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This NOAA satellite image taken Monday, September 10, 2012 at 10:45 AM EDT shows Tropical Storm Leslie as it moves northward towards Newfoundland. Leslie is expected to weaken as it brushes the eastern Canadian providence. Smaller sized Hurricane Michel is also weakening as it moves westward. Michael is still a Category 1 storm with winds of 80 mph but is expected to become a Tropical Storm overnight.(AP PHOTO/WEATHER UNDERGROUND)

FORTUNE, Newfoundland (AP) — Post-tropical storm Leslie moved out to sea Tuesday afternoon, hours after its stiff winds and heavy rains pummeled Newfoundland, knocking out power to thousands and forcing the cancellation of all flights at the island's main airport. Jean-Marc Couturier, a forecaster with the Canadian Hurricane Centre, said Leslie passed through Cape Bonavista in northeastern Newfoundland early Tuesday afternoon, and headed out to the Atlantic as a post-tropical storm.

CHICAGO (AP) — As Chicago teachers walked the picket lines for a second day, they were joined by many of the very people who are most inconvenienced by their strike: the parents who must now scramble to find a place for children to pass the time or for baby sitters. Mothers and fathers — some with their kids in tow — are marching with the teachers. Other parents are honking their encouragement from cars or planting yard signs that announce their support in English and Spanish.

CAIRO (AP) — Protesters angered over a film that ridiculed Islam's Prophet Muhammad fired gunshots and burned down the U.S. consulate in the eastern Libyan city of Benghazi, killing one American diplomat, witnesses and the State Department said. In Egypt, protesters scaled the walls of the U.S. embassy in Cairo and replaced an American flag with an Islamic banner. It was the first such assaults on U.S. diplomatic facilities in either country, at a time when both Libya and Egypt are struggling to overcome the turmoil following the ouster of their longtime leaders, Moammar Gadhafi and Hosni Mubarak in uprisings last year.

NEW YORK (AP) — There were still the tearful messages to loved ones, clutches of photos and flowers, and moments of silence. But 11 years after Sept. 11, Americans appeared to enter a new, scaled-back chapter of collective mourning for the worst terror attack in U.S history. Crowds gathered, as always, at the World Trade Center site in New York, the Pentagon and a Pennsylvania memorial Tuesday to mourn the nearly 3,000 victims of the 2001 terror attacks, reciting their names and remembering with music, tolling bells and prayer. But they came in fewer numbers, ceremonies were less elaborate and some cities canceled their remembrances altogether. A year after the milestone 10th anniversary, some said the memorials may have reached an emotional turning point.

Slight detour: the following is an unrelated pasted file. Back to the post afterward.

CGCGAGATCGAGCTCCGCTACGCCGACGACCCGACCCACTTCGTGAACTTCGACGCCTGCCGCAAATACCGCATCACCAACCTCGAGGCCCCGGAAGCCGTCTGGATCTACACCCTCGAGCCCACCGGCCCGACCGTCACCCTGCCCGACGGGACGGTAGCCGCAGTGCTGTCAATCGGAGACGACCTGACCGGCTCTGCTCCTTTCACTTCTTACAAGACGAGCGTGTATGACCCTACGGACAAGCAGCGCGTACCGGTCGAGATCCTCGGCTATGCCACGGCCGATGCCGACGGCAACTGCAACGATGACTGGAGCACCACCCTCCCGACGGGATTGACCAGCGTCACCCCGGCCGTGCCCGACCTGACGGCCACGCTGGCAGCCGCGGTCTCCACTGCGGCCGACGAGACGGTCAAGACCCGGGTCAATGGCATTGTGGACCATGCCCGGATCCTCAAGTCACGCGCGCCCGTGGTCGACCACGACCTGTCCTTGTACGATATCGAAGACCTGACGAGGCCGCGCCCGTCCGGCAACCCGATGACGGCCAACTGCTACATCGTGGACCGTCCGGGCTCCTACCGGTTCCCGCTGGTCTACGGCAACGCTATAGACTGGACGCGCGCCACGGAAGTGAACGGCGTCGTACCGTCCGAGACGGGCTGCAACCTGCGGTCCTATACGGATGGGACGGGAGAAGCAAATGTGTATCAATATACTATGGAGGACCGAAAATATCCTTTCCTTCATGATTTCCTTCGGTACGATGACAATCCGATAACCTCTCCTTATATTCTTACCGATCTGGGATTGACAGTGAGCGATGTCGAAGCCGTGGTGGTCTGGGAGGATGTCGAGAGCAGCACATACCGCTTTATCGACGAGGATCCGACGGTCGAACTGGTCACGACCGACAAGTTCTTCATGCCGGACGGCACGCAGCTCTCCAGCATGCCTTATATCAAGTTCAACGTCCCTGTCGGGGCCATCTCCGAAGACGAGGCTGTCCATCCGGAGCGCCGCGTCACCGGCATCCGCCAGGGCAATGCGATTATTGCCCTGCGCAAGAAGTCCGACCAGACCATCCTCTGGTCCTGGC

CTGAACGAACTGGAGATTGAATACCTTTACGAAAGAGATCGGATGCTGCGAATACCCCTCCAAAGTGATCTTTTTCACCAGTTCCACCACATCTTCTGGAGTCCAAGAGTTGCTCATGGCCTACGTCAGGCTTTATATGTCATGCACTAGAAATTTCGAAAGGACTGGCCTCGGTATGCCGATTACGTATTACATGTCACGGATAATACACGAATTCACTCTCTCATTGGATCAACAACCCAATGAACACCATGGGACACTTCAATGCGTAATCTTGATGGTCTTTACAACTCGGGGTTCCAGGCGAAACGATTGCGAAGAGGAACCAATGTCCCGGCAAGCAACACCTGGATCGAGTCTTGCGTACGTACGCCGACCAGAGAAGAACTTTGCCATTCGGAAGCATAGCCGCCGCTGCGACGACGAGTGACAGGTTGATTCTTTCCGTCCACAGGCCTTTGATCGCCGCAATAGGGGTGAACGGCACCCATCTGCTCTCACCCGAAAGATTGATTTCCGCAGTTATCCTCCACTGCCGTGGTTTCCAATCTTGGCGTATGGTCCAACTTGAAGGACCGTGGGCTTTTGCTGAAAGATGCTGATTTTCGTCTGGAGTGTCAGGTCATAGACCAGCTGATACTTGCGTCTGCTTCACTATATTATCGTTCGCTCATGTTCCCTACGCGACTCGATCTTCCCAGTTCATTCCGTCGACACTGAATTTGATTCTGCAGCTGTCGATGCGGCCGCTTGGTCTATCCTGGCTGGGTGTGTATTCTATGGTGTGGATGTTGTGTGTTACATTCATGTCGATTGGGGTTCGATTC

Your daily look at late-breaking news, upcoming events and the stories that will be talked about Wednesday: 1. PROTESTERS SCALE US EMBASSY WALL IN CAIRO

SEATTLE (AP) — Raffaele Sollecito, whose budding love affair with American exchange student Amanda Knox helped land him in an Italian prison for four years, maintains the couple's innocence in a new book but acknowledges that their sometimes bizarre behavior after her roommate's killing gave police reason for suspicion. The pair was imprisoned for the November 2007 death of Meredith Kercher at Knox's apartment in Perugia, north of Rome. An appeals court overturned their conviction and freed them last fall, issuing a 143-page opinion that blasted the utter lack of evidence against them. Rudy Guede, a petty criminal who was convicted separately, remains imprisoned and is serving a 16-year-sentence.

JERUSALEM (AP) — Israel is sounding increasingly agitated over what it views as American dithering with economic sanctions too weak to force Iran to end its suspected drive toward nuclear weapons. In a clear message aimed at the White House, Prime Minister Benjamin Netanyahu on Tuesday criticized what he said was the world's failure to spell out what would provoke a U.S.-led military strike against Iranian nuclear facilities. The comments came in response to U.S. refusals in recent days to set "red lines" for Tehran.

WASHINGTON (AP) — President Barack Obama and challenger Mitt Romney declared a fleeting truce for partisan digs Tuesday as the nation remembered the 9/11 terrorist attacks, but campaign politics crackled through even their somber observances. The campaigns pulled their negative ads and scheduled no rallies. But both candidates stayed in the public eye as the nation marked the 11th anniversary of the jetliner crashes that left nearly 3,000 dead.

WASHINGTON (AP) — The massive teachers' strike in Chicago offers a high-profile test for the nation's teachers' unions, which have seen their political influence threatened as a growing reform movement seeks to improve ailing public schools. The reforms include expanding charter schools, getting private companies involved with failing schools and linking teacher evaluations to student test scores.

SAN FRANCISCO (AP) — Facebook CEO Mark Zuckerberg hasn't enjoyed seeing his company's stock get pummeled on Wall Street this summer, but he is relishing the opportunity to prove his critics wrong. "I would rather be in a cycle where people underestimate us because I'd rather be underestimated," Zuckerberg said Tuesday. "I think it gives us the latitude to go out and make some big bets."